6. oh gosh, that’s crazy that someone didn’t even know how to lock it?! I grew up the same way- my dad is Mr. fix-it and I totally get it from him. Mike always laughs when I try to investigate why something is broken in our apt rather than just calling the landlord. I LOVE fixing things rather than buying new!

    1. I like to fix things myself before calling our landlord as well – as long as it’s something minor, of course. Thankfully we’ve only had issues with getting the heat on and light bulbs going out.

  7. I’m one of those people on the extreme end, who likely hangs onto something wayyy too long in the hopes that I will someday be able to fix it and it will work again. I actually think I have an old RAZR mobile phone in the attic that accidentally snapped in half, but I have some things I need off of it! But I do try to fix something, rarely do I splurge for an item unless I have to- especially if I already have it.

    1. My dad has been guilty of this. He had an old Honda motorcycle that broke down and it was around my entire life! My mom pretty much forced him to get rid of it when they moved, but he wants to find a similar one to fix up and ride one day.

  8. There are a few people who build lucrative side hustles out of that type of stuff. I know Xbox 360s where real popular for that. People would put their broken ones up for sale to help offset the cost of a new one. They would be snatched up, repaired and then relisted for a hefty mark up. I had a friend in college once approach me about fixing his speakers for his radio. He researched and new what the problem was but didn’t feel comfortable soldering electronics. I said I can try but no guarentees it would work but he didn’t mind because he knew I wouldn’t break it more. I replaced the part and it worked completely fine. Just by doing a little research, he saved himself the hassle of having to buy a whole new stereo set.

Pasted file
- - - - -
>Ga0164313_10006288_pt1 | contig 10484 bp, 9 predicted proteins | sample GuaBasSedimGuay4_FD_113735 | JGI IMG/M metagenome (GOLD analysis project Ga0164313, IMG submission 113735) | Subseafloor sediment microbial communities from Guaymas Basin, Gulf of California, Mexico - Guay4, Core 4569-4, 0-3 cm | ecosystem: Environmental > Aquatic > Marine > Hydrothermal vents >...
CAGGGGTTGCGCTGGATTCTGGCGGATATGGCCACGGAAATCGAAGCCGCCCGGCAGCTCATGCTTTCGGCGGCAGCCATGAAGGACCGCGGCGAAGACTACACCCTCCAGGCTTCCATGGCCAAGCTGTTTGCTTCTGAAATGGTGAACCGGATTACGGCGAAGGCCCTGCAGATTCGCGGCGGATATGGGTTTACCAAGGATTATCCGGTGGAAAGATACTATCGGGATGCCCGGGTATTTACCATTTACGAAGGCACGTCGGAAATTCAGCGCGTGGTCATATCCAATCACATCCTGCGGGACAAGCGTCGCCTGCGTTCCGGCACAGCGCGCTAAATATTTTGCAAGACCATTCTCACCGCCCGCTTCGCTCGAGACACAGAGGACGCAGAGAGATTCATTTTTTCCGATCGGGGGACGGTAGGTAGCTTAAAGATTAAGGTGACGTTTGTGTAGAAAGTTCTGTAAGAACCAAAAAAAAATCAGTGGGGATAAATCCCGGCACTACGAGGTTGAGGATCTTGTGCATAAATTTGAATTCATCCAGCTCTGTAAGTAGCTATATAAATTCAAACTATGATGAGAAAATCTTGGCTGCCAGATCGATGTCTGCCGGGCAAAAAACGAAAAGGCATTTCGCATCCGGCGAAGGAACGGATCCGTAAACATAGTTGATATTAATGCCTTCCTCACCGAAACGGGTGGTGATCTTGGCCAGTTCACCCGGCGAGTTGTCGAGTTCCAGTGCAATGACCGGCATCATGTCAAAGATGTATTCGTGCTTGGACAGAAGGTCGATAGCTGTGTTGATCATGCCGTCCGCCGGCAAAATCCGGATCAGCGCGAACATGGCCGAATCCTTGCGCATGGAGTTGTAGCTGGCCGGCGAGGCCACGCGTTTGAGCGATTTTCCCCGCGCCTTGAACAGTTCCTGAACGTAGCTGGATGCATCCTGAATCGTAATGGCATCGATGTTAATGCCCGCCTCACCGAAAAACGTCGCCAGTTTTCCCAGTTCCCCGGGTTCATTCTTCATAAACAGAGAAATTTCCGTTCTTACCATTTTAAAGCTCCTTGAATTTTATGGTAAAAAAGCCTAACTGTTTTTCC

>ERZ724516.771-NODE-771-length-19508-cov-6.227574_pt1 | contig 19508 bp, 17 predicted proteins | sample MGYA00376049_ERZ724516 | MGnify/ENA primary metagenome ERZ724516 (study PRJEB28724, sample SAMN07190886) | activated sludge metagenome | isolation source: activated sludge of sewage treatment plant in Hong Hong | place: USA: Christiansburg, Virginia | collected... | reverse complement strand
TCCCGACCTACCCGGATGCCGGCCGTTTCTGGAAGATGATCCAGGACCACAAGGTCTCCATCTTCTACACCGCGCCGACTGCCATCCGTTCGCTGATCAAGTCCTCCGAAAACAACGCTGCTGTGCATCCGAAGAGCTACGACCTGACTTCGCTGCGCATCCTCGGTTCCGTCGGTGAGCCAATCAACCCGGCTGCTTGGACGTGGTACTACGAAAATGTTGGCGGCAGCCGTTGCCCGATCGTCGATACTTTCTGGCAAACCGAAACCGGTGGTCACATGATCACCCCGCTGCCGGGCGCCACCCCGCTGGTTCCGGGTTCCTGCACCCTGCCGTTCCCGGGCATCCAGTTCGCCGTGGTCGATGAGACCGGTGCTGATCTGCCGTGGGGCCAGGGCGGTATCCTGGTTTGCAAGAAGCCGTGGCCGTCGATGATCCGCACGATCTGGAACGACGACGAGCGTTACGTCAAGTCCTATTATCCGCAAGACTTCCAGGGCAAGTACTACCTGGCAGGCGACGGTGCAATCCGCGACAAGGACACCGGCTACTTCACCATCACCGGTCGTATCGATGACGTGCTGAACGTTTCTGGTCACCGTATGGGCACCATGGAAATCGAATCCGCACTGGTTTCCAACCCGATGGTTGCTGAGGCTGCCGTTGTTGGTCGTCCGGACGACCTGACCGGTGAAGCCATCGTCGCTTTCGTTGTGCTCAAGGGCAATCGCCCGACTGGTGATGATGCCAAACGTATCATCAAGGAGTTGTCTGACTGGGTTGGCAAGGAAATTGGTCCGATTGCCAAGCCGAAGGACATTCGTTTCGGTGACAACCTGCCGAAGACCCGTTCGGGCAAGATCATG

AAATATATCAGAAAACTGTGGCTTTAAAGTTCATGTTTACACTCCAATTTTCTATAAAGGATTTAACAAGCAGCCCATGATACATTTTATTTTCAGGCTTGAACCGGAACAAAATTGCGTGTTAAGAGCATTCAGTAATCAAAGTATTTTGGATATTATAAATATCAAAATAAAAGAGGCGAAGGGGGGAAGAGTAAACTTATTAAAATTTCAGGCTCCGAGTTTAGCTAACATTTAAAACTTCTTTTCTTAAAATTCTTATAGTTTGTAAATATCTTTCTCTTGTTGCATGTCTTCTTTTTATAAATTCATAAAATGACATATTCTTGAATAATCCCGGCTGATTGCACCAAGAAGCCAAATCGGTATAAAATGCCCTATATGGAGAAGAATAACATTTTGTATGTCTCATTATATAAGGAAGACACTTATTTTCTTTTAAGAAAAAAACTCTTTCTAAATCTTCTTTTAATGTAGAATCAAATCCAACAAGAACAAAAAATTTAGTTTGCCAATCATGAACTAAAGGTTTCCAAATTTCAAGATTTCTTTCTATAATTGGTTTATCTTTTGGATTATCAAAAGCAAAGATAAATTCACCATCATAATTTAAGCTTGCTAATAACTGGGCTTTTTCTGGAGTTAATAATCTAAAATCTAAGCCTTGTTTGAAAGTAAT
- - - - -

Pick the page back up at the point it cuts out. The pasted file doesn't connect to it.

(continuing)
1. Nice! It does seem like it would be quite a good side hustle. My dad used to fix computers on the side for extra money back in the day. Now he’s switched to woodworking since he has the garage space, and people in my parents’ community are asking him to do work or fix furniture up!

  9. I was just talking about this last night! Repair vs. replace is especially tough now that the costs of consumers goods have dropped so much. It’s often not that much more expensive (or more expensive at all) to simply replace items rather than repair them. Simple/free fixes are certainly the way to go if available, of course though. And there are hidden costs in replacing that are borne by society/future generations…those sort of externalities don’t make their way into the cost of replacement.

    1. I do tend to try and keep it simple when calculating the costs of each avenue, though you’re right that there are a lot of hidden costs we don’t consider. It is nice that the price of goods has dropped, but I like to try and keep the mentality of “hard work” vs “easy” alive in some aspects!

  10. I’m all about troubleshooting and trying to figure out my options before I throw in the towel. Sometimes you find out that fixing the old item is actually cheaper and a better option (maybe the item was better made a while back?).

    1. That is an important point, too. I do hear a lot about how appliances and other electronics were made much better back in the day. Now it seems like things are made to break after a certain amount of time has passed.

    1. It’s always good to have a partner that balances us out, especially in situations like this. I know my mom wouldn’t have bothered with half the things my dad ended up fixing around the house.